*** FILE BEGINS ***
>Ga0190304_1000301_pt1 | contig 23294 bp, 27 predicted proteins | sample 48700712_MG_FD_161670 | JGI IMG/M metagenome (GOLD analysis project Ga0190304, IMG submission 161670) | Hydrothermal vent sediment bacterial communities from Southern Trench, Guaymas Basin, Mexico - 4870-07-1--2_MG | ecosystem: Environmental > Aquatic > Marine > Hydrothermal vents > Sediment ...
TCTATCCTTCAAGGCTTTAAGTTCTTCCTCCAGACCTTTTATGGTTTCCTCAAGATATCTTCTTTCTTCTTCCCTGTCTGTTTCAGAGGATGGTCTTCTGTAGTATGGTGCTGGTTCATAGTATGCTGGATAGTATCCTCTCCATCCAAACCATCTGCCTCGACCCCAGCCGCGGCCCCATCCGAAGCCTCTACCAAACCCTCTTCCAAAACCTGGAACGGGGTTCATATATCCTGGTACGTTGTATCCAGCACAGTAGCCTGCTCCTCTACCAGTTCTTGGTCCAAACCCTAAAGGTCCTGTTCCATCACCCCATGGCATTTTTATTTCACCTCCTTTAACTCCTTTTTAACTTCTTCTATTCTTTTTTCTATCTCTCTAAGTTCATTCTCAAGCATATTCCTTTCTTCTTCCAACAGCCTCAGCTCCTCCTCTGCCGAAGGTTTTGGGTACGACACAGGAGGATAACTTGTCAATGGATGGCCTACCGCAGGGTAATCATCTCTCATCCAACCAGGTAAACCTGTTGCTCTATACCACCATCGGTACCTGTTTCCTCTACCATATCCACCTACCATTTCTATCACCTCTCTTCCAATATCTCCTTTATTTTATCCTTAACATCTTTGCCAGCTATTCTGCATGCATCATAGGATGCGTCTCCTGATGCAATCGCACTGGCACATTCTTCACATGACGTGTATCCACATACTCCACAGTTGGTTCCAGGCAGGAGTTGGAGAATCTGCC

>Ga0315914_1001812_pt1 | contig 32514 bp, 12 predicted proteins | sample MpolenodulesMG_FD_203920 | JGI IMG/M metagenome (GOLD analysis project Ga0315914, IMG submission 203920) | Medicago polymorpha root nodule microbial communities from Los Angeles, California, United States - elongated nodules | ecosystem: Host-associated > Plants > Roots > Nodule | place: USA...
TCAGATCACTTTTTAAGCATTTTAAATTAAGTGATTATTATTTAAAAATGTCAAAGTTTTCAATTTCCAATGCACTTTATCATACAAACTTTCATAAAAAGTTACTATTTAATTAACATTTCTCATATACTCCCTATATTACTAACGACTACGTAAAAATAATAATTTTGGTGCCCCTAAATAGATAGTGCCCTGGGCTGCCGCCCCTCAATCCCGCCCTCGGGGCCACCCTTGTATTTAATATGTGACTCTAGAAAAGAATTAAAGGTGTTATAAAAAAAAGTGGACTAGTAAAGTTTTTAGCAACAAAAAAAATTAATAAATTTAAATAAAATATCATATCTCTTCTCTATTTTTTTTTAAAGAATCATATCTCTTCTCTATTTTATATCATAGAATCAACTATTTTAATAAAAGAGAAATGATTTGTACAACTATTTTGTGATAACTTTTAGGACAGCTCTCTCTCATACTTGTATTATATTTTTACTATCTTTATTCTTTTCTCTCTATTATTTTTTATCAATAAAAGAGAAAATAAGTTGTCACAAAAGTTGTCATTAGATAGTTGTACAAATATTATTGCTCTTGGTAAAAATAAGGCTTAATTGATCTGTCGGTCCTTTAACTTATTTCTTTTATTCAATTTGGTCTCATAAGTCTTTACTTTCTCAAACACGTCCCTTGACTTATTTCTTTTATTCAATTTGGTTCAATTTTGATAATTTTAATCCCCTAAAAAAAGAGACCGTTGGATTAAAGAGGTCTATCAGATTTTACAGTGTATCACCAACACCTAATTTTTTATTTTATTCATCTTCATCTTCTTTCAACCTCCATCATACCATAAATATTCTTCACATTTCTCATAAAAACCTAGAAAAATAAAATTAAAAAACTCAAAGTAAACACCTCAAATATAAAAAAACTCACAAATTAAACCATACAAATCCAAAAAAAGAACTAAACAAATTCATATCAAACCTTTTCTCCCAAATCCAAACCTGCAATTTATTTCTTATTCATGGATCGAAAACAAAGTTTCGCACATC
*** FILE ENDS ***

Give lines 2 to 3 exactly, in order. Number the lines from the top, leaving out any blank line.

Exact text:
TCTATCCTTCAAGGCTTTAAGTTCTTCCTCCAGACCTTTTATGGTTTCCTCAAGATATCTTCTTTCTTCTTCCCTGTCTGTTTCAGAGGATGGTCTTCTGTAGTATGGTGCTGGTTCATAGTATGCTGGATAGTATCCTCTCCATCCAAACCATCTGCCTCGACCCCAGCCGCGGCCCCATCCGAAGCCTCTACCAAACCCTCTTCCAAAACCTGGAACGGGGTTCATATATCCTGGTACGTTGTATCCAGCACAGTAGCCTGCTCCTCTACCAGTTCTTGGTCCAAACCCTAAAGGTCCTGTTCCATCACCCCATGGCATTTTTATTTCACCTCCTTTAACTCCTTTTTAACTTCTTCTATTCTTTTTTCTATCTCTCTAAGTTCATTCTCAAGCATATTCCTTTCTTCTTCCAACAGCCTCAGCTCCTCCTCTGCCGAAGGTTTTGGGTACGACACAGGAGGATAACTTGTCAATGGATGGCCTACCGCAGGGTAATCATCTCTCATCCAACCAGGTAAACCTGTTGCTCTATACCACCATCGGTACCTGTTTCCTCTACCATATCCACCTACCATTTCTATCACCTCTCTTCCAATATCTCCTTTATTTTATCCTTAACATCTTTGCCAGCTATTCTGCATGCATCATAGGATGCGTCTCCTGATGCAATCGCACTGGCACATTCTTCACATGACGTGTATCCACATACTCCACAGTTGGTTCCAGGCAGGAGTTGGAGAATCTGCC

>Ga0315914_1001812_pt1 | contig 32514 bp, 12 predicted proteins | sample MpolenodulesMG_FD_203920 | JGI IMG/M metagenome (GOLD analysis project Ga0315914, IMG submission 203920) | Medicago polymorpha root nodule microbial communities from Los Angeles, California, United States - elongated nodules | ecosystem: Host-associated > Plants > Roots > Nodule | place: USA...